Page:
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Be patient, smart using a calf puller

Animal Health with Roy Lewis: It is a useful tool when needed, but it can also be misused

In dealing with a breech birth, this photo shows the proper position of the calf puller, and chains properly attached to the calf’s legs.

Although calf pullers are not used today nearly as much as past years they still have an important place in the calving barn if used properly. To me every cow-calf producer and some feedlot owners need one type of puller, especially if they are often alone when calving. By using common guidelines when pulling, a calf puller can be a very valuable piece of equipment and save calves lives.

There are several makes on the market, each with their own unique features. The most important features are being able to release pressure easily and allowing the operator to work close to the back end of the cow when first jacking. The older block-and-tackle types necessitated having two people one by the cow and one running the pulling mechanism. These are archaic and should be discarded or used for fixing fence. Buy a proper new or lightly used calf puller.

Keep it clean

The puller should be well cleaned and disinfected after usage so infectious organisms are not transmitted between calvings. Many of the pullers I see are rather grungy from fetal fluids, placenta, or manure is allowed to freeze or dry onto the puller. Keep them like you would a kitchen utensil and clean often. That includes the breech (part that goes over the cow) and strap. Often they are hung up in the calving shed and these days collect dust.

Take a few minutes and to review their operation at the start of every calving season. There is no time to do a calf jack overhaul when the calf is stuck at the pelvis and bellowing for his life.

Anytime I use the pullers, I ensure I have two wraps of the chains on each leg (above and below the fetlock joint). You will spread out the force, minimize damage to the legs and avoid the disastrous broken leg if the pull gets tighter than you would like.

It is easy for me being the veterinarian as I have the farmer to help pull. In this circumstance I will not put the pullers on unless two people can’t pull the front shoulders through in a front presentation.

That is the rule of thumb that the rest of the calf should follow even with the help of pullers. By yourself you may put a puller on sooner to avoid fatigue from trying to pull by hand. Pay attention, however, the good pullers can apply nearly 2,000 pounds of force In inexperienced hands or when farmer’s adrenaline kicks in they can do considerable damage to calf and mother cow when care is not taken.

Periodically check the tension on the chains and always be patient, trying to time your pulling with the cow’s contractions. Pulling too fast does damage and I believe results in the odd prolapsed uterus as the suction seems to have the uterus directly follow the calf.

If we know for certain the calf is dead we can pull a bit harder, but remember it is now the cow we are concerned about. Use lots of lube as a dead calf is drier and the vaginal vault is dry as well, and again, pull slowly.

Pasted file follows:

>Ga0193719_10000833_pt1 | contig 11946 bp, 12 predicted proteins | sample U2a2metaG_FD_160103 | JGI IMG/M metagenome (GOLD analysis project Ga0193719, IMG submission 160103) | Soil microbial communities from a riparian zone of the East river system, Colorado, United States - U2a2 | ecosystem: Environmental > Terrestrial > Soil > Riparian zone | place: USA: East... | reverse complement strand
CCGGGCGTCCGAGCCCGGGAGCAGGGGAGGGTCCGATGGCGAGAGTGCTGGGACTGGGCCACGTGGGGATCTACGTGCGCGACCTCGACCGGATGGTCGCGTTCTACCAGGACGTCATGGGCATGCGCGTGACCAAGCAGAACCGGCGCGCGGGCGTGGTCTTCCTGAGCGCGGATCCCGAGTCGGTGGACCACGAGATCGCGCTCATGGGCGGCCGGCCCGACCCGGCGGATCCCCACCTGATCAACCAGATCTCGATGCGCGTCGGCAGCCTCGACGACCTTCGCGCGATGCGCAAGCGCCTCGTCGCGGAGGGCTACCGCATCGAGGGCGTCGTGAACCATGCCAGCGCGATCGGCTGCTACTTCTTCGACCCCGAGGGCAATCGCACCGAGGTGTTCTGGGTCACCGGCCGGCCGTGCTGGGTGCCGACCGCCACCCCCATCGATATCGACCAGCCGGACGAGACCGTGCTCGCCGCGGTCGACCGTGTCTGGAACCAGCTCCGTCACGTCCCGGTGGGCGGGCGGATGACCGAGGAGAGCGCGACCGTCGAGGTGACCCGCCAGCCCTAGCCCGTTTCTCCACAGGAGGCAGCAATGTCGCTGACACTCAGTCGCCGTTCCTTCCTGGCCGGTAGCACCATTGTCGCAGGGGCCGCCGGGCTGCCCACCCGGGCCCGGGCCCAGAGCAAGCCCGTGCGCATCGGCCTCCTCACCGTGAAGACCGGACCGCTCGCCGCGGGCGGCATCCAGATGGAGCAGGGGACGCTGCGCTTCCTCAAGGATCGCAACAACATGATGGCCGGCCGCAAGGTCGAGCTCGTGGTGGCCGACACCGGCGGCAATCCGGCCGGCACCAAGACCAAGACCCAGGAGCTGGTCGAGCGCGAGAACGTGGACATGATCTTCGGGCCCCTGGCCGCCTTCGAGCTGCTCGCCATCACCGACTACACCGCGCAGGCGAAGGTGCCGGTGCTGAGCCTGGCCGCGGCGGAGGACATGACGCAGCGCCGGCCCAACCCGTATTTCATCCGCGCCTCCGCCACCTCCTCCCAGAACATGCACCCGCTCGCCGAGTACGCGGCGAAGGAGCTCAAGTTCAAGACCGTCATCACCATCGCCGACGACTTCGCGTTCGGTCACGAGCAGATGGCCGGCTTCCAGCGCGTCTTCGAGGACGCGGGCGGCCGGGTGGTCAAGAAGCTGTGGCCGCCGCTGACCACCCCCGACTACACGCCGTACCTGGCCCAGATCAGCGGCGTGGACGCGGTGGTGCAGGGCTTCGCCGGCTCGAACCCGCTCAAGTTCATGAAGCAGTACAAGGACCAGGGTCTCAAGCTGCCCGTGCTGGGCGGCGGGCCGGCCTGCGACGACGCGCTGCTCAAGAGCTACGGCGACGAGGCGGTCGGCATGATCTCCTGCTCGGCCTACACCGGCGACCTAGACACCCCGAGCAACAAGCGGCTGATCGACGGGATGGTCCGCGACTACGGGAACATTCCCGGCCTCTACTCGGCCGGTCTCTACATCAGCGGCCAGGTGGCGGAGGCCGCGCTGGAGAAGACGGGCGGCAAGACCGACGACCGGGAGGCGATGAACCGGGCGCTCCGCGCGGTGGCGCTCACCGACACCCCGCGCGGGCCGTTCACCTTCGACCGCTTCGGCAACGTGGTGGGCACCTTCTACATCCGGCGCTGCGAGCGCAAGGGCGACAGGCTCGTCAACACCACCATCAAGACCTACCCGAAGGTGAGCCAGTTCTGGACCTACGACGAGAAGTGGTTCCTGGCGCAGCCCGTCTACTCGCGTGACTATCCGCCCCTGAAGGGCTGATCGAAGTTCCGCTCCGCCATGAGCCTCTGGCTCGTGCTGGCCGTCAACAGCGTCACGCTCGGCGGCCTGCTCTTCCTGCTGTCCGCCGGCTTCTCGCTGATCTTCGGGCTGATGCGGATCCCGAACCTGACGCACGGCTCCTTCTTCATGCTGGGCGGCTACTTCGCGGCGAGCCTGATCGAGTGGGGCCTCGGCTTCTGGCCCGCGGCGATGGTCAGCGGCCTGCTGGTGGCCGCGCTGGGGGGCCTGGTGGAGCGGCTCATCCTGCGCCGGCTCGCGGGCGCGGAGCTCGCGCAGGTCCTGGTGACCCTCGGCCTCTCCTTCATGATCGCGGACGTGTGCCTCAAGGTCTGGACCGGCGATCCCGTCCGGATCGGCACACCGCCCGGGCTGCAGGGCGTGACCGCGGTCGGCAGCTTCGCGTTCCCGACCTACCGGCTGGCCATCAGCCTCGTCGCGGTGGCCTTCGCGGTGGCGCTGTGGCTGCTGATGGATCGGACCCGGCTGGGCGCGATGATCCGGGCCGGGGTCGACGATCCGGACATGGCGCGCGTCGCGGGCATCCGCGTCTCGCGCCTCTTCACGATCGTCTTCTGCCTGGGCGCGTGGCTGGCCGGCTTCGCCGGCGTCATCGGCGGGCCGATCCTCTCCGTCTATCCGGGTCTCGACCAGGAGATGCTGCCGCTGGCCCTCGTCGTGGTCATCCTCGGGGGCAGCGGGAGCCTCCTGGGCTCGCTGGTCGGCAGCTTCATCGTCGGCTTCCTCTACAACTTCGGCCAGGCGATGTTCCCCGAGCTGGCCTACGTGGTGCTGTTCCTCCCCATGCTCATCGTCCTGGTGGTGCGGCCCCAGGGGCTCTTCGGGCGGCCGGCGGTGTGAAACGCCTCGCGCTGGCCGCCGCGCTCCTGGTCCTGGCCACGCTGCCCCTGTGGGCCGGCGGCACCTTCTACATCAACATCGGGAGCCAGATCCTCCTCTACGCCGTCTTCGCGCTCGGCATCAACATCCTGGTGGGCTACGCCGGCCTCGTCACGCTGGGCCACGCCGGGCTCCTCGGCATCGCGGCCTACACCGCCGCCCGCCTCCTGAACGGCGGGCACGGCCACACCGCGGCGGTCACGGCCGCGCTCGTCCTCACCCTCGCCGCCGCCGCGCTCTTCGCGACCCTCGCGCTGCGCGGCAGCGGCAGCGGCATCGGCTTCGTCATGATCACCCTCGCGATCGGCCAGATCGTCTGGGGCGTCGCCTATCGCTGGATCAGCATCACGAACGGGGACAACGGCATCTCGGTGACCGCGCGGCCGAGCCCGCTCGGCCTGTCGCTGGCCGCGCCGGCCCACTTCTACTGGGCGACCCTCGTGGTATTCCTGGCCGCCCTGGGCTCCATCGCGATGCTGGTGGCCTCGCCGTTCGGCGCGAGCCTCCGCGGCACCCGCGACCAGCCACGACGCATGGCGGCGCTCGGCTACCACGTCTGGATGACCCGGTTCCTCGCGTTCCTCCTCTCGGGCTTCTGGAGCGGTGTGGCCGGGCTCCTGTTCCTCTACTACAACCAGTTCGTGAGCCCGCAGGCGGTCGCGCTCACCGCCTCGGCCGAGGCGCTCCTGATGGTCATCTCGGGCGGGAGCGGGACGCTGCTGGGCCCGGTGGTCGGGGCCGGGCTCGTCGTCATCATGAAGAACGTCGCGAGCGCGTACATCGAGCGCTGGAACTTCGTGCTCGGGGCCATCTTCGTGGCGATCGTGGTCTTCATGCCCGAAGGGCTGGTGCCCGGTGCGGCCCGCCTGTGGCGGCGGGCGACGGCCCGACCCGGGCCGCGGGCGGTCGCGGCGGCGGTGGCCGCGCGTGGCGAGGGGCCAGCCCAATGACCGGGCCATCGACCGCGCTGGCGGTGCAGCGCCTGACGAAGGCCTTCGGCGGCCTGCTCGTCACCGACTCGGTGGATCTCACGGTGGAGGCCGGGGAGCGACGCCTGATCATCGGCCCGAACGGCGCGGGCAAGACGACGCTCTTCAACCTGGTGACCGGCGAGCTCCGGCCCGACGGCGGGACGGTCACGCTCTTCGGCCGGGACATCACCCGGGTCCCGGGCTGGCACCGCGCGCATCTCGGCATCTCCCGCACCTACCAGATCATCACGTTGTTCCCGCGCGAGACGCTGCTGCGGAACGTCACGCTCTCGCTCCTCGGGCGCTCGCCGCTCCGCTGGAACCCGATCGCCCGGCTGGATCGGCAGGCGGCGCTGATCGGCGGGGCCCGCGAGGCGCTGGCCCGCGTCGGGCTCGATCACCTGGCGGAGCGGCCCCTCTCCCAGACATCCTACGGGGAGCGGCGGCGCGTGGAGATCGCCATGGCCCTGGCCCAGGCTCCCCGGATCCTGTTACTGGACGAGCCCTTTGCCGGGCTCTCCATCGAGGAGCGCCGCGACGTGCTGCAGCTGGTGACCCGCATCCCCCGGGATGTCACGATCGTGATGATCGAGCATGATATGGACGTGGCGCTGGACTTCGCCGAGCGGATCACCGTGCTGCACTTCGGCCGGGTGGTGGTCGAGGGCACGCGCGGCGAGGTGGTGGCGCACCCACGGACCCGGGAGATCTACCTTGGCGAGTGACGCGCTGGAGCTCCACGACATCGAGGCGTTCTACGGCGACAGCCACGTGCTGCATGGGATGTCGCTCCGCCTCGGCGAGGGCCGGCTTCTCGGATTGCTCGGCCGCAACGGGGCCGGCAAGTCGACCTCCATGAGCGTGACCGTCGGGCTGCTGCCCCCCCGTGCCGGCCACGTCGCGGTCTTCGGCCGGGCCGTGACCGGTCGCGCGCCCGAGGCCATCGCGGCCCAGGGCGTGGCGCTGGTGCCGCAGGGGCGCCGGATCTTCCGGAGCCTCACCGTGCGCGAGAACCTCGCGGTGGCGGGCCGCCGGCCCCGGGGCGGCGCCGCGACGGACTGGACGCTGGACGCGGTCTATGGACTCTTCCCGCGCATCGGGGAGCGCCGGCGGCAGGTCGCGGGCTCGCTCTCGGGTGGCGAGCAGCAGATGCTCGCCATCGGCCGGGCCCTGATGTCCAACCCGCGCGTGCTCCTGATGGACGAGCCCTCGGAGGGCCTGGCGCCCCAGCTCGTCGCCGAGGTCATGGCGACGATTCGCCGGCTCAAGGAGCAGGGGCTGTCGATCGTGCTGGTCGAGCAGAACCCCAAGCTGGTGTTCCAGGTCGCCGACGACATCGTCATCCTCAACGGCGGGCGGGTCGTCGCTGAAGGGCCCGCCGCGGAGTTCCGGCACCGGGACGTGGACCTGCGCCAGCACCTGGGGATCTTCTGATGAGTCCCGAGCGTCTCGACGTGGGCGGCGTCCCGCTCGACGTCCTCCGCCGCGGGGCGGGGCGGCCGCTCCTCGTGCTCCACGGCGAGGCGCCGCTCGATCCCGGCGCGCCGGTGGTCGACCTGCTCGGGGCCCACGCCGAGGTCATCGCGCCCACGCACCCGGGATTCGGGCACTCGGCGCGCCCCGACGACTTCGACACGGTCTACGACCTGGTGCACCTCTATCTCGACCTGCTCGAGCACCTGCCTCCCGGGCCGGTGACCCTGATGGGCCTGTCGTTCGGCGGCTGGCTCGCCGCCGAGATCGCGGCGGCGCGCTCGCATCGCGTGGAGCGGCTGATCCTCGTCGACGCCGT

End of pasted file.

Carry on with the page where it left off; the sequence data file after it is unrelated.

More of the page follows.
A real lifesaver

The puller can be a real lifesaver when the calf appears stuck at the hips (farmers refer to this as hiplock) although seldom is this usually true — it is just tight or in rare occasions it is the stifle that is locked. Relaxing and rotating the calf slightly may alleviate this issue.

By pulling by hand all you will do is pull the cow around. The puller is designed to push back against the cow’s pelvis. By being able to manipulate the angle of the pull you can extricate the calf easily most times. This one advantage will pay for the puller in one use.

The tighter the calf is means you need to increase the angle of the puller so eventually you are down between the cow’s back legs with your puller. This steep angle can only be achieved with the cow down in lateral recumbancy (lying preferably on her left side). A cow down in lateral also has her pelvis tipped slightly which helps with delivery. I find their contractions are also more forceful, which again helps with delivery. The cows that don’t force make for a very hard delivery. Be ready with the puller firmly in place, be patient and hopefully she will start contracting.

Always be methodically slow and steady when pulling. We want to save the calf by delivering a lively calf not just an alive calf. We also want the cows to be in good shape to rebreed. Always wear a calving suit and obstetrical gloves when assisting in a delivery, keep the cow clean, use lots of lubricant when necessary, and have a happy calving season. Hopefully you don’t have to use the puller too often. If that happens evaluate both your breeding and feeding programs. Know your limits and phone for help if not making progress after 20 minutes.

About the author


Roy Lewis is an Alberta-based veterinarian specializing in large-animal practice. He is also a part-time technical services vet for Merck Animal Health.



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